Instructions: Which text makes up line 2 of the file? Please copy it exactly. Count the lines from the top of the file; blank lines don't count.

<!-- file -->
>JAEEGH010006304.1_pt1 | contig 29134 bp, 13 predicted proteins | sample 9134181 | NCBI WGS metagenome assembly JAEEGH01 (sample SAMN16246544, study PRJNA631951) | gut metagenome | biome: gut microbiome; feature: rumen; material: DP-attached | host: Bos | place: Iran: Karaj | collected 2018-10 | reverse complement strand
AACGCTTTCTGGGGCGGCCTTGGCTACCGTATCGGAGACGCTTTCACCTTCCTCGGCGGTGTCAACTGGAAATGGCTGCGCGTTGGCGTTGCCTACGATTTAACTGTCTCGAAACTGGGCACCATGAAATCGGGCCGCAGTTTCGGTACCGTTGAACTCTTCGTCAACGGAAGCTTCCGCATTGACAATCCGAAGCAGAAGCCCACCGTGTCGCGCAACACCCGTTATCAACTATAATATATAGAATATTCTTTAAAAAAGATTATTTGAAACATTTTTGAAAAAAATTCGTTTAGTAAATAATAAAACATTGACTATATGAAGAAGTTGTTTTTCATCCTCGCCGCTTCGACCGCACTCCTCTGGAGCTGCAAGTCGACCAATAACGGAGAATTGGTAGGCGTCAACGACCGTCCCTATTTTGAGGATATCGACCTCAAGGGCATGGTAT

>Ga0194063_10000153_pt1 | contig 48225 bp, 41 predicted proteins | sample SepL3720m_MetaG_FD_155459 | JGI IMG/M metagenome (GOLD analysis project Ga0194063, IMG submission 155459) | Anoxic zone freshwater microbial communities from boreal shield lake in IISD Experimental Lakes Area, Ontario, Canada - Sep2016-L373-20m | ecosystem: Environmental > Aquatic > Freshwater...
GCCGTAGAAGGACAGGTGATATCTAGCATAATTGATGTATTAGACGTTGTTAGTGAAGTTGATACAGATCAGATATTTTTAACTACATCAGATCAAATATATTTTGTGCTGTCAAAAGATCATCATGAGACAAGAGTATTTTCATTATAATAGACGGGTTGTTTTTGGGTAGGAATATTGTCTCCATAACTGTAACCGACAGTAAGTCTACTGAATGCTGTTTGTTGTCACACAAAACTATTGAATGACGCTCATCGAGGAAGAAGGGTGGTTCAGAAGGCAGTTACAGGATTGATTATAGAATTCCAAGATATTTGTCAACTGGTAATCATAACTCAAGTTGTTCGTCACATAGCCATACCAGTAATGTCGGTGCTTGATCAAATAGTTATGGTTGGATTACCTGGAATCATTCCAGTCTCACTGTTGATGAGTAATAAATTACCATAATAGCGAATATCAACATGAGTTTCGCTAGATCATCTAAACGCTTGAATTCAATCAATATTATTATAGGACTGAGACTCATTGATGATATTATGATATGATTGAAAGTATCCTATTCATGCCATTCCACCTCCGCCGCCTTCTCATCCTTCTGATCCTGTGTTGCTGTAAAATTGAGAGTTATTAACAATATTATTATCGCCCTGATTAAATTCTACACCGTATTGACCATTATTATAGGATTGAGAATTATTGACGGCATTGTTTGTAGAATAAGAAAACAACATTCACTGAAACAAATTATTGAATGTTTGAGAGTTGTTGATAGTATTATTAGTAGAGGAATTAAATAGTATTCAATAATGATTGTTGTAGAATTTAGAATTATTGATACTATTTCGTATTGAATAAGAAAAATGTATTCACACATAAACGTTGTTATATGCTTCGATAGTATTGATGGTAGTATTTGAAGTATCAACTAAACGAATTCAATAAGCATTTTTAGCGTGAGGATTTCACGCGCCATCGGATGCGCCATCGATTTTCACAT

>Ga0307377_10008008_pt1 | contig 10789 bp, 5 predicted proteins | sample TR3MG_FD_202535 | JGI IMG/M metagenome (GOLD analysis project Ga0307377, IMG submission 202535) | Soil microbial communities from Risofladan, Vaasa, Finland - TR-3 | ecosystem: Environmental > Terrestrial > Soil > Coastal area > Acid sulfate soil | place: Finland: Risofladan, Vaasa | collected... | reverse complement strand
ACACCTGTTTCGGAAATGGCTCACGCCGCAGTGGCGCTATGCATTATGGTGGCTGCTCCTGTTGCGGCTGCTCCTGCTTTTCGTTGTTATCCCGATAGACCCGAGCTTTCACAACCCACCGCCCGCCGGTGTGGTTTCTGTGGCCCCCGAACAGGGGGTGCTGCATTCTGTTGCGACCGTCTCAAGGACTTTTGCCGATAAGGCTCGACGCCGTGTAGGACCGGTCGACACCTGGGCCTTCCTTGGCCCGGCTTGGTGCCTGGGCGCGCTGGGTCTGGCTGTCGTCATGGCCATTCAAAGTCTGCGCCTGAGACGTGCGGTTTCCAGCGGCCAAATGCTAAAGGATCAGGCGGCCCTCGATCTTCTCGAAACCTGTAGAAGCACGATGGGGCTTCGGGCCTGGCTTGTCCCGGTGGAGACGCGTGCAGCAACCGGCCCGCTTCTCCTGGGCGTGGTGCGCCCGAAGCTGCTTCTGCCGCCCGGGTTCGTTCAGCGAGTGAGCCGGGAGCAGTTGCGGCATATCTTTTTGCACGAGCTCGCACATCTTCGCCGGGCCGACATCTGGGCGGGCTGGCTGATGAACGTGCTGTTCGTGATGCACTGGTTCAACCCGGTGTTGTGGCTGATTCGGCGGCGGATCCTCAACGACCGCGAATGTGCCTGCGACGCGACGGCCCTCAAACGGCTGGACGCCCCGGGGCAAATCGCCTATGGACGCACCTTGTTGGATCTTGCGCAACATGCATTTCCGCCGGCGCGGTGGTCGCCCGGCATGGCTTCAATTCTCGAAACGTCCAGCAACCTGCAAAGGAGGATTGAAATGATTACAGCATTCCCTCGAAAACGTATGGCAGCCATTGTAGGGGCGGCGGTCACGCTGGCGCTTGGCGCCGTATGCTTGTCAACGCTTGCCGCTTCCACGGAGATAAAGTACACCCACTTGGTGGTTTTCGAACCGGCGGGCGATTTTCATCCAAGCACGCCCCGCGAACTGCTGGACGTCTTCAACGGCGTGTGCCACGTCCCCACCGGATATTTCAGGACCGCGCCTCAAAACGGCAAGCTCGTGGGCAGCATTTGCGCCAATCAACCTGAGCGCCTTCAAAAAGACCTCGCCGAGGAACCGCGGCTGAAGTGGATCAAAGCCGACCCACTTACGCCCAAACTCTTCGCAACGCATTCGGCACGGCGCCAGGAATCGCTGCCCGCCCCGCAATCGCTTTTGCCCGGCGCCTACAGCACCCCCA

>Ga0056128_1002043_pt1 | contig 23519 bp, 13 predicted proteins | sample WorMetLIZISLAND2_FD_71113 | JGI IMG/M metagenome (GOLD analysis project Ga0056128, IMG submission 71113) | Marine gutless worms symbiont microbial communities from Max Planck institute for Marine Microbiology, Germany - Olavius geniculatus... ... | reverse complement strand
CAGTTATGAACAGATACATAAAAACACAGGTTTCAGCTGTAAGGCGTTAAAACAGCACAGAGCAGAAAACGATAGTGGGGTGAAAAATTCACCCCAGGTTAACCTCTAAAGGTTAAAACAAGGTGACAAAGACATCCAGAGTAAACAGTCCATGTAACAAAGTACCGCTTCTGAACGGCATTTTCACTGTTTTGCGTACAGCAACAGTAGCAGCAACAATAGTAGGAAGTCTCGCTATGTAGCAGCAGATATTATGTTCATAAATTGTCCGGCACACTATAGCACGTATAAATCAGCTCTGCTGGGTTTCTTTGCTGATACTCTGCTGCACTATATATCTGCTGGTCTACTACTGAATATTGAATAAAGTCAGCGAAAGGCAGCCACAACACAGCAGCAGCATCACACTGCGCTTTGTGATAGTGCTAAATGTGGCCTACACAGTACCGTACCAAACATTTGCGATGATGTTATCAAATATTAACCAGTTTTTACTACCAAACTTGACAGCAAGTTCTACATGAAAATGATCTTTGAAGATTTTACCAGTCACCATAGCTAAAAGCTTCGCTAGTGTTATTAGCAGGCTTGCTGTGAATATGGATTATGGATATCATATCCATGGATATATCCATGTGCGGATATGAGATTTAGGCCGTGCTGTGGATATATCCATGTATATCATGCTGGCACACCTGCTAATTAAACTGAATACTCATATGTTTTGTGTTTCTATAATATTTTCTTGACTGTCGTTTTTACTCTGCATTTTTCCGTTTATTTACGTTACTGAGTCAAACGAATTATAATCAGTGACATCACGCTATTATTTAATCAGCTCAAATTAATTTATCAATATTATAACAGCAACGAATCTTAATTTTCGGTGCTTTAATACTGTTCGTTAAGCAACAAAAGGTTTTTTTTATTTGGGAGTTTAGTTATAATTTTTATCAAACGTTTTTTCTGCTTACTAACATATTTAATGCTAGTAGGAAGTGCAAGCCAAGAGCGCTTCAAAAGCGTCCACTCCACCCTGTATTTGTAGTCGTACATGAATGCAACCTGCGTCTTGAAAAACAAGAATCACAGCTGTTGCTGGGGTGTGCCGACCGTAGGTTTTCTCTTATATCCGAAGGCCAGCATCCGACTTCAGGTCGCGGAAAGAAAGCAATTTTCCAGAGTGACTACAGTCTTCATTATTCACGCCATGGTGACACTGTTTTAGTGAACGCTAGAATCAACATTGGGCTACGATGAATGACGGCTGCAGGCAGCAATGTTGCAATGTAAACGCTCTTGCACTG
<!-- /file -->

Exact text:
AACGCTTTCTGGGGCGGCCTTGGCTACCGTATCGGAGACGCTTTCACCTTCCTCGGCGGTGTCAACTGGAAATGGCTGCGCGTTGGCGTTGCCTACGATTTAACTGTCTCGAAACTGGGCACCATGAAATCGGGCCGCAGTTTCGGTACCGTTGAACTCTTCGTCAACGGAAGCTTCCGCATTGACAATCCGAAGCAGAAGCCCACCGTGTCGCGCAACACCCGTTATCAACTATAATATATAGAATATTCTTTAAAAAAGATTATTTGAAACATTTTTGAAAAAAATTCGTTTAGTAAATAATAAAACATTGACTATATGAAGAAGTTGTTTTTCATCCTCGCCGCTTCGACCGCACTCCTCTGGAGCTGCAAGTCGACCAATAACGGAGAATTGGTAGGCGTCAACGACCGTCCCTATTTTGAGGATATCGACCTCAAGGGCATGGTAT